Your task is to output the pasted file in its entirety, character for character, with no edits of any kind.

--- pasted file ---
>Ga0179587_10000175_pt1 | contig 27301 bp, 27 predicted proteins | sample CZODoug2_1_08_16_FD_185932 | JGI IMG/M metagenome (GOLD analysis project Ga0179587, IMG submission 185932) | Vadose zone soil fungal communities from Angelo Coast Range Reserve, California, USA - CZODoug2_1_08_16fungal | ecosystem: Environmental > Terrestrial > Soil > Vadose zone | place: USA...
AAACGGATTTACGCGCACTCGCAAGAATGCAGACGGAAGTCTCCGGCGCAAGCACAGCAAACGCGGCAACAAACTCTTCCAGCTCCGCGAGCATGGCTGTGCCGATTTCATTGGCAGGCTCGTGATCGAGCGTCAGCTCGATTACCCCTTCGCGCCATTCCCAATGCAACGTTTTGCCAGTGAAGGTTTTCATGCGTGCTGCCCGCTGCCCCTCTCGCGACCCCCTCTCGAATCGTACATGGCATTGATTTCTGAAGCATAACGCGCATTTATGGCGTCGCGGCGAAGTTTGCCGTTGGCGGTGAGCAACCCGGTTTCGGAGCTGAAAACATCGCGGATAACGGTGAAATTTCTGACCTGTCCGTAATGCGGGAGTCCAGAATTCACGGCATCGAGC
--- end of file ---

>Ga0179587_10000175_pt1 | contig 27301 bp, 27 predicted proteins | sample CZODoug2_1_08_16_FD_185932 | JGI IMG/M metagenome (GOLD analysis project Ga0179587, IMG submission 185932) | Vadose zone soil fungal communities from Angelo Coast Range Reserve, California, USA - CZODoug2_1_08_16fungal | ecosystem: Environmental > Terrestrial > Soil > Vadose zone | place: USA...
AAACGGATTTACGCGCACTCGCAAGAATGCAGACGGAAGTCTCCGGCGCAAGCACAGCAAACGCGGCAACAAACTCTTCCAGCTCCGCGAGCATGGCTGTGCCGATTTCATTGGCAGGCTCGTGATCGAGCGTCAGCTCGATTACCCCTTCGCGCCATTCCCAATGCAACGTTTTGCCAGTGAAGGTTTTCATGCGTGCTGCCCGCTGCCCCTCTCGCGACCCCCTCTCGAATCGTACATGGCATTGATTTCTGAAGCATAACGCGCATTTATGGCGTCGCGGCGAAGTTTGCCGTTGGCGGTGAGCAACCCGGTTTCGGAGCTGAAAACATCGCGGATAACGGTGAAATTTCTGACCTGTCCGTAATGCGGGAGTCCAGAATTCACGGCATCGAGC